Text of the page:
OBDII, as what we all know, is a very important user interface in cars, because it can help technicians easily detect problems.
Most of the time, these possible issues or even the current ones are made imminent by a warning light on the car’s dashboard.
With the help of scan tools, technicians can save time diagnosing and repairing problems related to the anti-lock brake system, air bags, engine, and more.
For those who don’t know, OBDII scanner is integrated with nine standard modes of operation that are used by scan tools to perform different functions. One of them is Mode 6 which specifically shows data for non-continuous monitors.
In this article, we will briefly discuss OBDII Mode 6 is and its significance in car diagnostics and repair.
What is OBDII Mode 6
OBDII Mode 6 is one of the OBDII modes defined by the Environmental Protection Agency (EPA) and by the Society of Automotive Engineers (SAE).
As indicated by both organizations, Mode 6 contains “test results for continuously and non-continuously monitored systems.”
To get a clearer understanding about what Mode 6 does, this is how it works:
A vehicle performs some tests on its systems and components like on the evaporative emission control system (EVAP), catalytic converter, and the oxygen sensors.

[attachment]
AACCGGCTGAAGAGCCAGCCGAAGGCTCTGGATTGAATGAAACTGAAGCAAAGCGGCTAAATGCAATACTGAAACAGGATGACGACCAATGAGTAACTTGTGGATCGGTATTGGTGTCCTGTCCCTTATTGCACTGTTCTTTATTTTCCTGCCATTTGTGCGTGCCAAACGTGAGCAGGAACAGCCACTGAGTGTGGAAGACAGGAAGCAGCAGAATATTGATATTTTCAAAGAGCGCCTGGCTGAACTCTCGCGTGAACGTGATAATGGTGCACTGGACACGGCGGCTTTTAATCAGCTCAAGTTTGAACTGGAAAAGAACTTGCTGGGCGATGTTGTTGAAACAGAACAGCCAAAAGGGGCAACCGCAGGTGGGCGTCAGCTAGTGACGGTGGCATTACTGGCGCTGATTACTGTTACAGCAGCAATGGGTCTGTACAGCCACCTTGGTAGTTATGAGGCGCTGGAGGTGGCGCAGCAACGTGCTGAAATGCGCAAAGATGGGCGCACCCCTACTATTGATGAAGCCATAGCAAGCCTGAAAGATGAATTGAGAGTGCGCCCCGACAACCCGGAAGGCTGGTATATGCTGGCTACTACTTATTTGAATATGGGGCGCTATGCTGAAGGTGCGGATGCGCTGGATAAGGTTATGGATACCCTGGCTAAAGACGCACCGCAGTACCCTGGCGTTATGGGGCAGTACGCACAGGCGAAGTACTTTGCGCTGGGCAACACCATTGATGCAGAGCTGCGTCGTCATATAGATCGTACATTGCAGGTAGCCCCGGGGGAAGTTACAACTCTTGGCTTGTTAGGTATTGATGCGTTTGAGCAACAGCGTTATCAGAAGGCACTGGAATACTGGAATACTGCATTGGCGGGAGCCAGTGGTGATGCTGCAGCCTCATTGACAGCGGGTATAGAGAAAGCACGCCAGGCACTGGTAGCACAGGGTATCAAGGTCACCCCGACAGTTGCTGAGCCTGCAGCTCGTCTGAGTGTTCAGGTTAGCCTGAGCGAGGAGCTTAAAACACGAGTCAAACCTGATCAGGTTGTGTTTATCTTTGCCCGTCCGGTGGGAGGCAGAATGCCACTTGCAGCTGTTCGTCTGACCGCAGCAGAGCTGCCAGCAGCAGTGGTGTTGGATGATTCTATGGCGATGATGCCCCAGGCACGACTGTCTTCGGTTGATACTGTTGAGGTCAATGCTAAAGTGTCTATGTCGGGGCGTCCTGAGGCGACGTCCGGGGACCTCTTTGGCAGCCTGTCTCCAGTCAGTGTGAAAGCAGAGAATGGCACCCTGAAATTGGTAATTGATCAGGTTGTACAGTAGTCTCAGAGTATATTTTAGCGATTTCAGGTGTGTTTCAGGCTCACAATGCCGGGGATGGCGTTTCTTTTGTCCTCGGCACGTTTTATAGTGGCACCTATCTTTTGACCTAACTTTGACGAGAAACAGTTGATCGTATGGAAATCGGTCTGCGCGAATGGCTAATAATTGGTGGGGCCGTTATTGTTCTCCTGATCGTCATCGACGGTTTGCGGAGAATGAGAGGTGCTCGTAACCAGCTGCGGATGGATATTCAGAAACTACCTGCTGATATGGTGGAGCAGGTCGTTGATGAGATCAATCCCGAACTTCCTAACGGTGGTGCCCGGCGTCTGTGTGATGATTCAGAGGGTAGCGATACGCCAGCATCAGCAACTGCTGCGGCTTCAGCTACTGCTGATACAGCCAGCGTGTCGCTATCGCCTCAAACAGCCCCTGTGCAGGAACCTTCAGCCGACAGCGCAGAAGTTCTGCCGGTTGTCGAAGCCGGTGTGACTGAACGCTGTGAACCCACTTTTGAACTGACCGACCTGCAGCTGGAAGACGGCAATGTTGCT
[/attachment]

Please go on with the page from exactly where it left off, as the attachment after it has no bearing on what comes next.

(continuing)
Once the test results are already available, they are saved by the engine computer in Mode 6. This is where a scan tool looks for results that would help technicians determine if a car is going to pass an emission test or not.
In the simplest sense, OBDII Mode 6 can be referred to as a technician’s virtual door to the car manufacturer’s “electronic strategy.” Whatever criteria or parameters that the software engineer was thinking during the development of the car, like for example the Check Engine Lights, can be basically seen on Mode 6.
One important thing to know about Mode 6 is that its functionality is defined by every car manufacturer, thus it differs depending on the make and model. Moreover, not all scan tools are designed to support it.